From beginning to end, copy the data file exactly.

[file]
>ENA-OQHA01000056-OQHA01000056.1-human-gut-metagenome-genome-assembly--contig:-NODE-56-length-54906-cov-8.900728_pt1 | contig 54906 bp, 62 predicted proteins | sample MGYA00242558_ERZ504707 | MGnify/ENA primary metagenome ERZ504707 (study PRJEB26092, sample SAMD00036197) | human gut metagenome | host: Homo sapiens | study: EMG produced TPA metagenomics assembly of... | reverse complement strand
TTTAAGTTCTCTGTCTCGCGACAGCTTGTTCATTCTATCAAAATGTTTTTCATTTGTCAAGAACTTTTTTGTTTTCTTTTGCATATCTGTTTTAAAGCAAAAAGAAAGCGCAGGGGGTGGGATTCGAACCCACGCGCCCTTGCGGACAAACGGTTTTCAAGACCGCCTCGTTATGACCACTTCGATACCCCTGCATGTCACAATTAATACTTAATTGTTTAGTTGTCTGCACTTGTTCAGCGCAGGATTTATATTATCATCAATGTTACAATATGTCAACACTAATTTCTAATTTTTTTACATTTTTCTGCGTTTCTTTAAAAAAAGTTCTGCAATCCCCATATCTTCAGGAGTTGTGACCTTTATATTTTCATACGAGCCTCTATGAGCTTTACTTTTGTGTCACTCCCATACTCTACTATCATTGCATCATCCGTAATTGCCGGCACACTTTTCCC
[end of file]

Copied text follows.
>ENA-OQHA01000056-OQHA01000056.1-human-gut-metagenome-genome-assembly--contig:-NODE-56-length-54906-cov-8.900728_pt1 | contig 54906 bp, 62 predicted proteins | sample MGYA00242558_ERZ504707 | MGnify/ENA primary metagenome ERZ504707 (study PRJEB26092, sample SAMD00036197) | human gut metagenome | host: Homo sapiens | study: EMG produced TPA metagenomics assembly of... | reverse complement strand
TTTAAGTTCTCTGTCTCGCGACAGCTTGTTCATTCTATCAAAATGTTTTTCATTTGTCAAGAACTTTTTTGTTTTCTTTTGCATATCTGTTTTAAAGCAAAAAGAAAGCGCAGGGGGTGGGATTCGAACCCACGCGCCCTTGCGGACAAACGGTTTTCAAGACCGCCTCGTTATGACCACTTCGATACCCCTGCATGTCACAATTAATACTTAATTGTTTAGTTGTCTGCACTTGTTCAGCGCAGGATTTATATTATCATCAATGTTACAATATGTCAACACTAATTTCTAATTTTTTTACATTTTTCTGCGTTTCTTTAAAAAAAGTTCTGCAATCCCCATATCTTCAGGAGTTGTGACCTTTATATTTTCATACGAGCCTCTATGAGCTTTACTTTTGTGTCACTCCCATACTCTACTATCATTGCATCATCCGTAATTGCCGGCACACTTTTCCC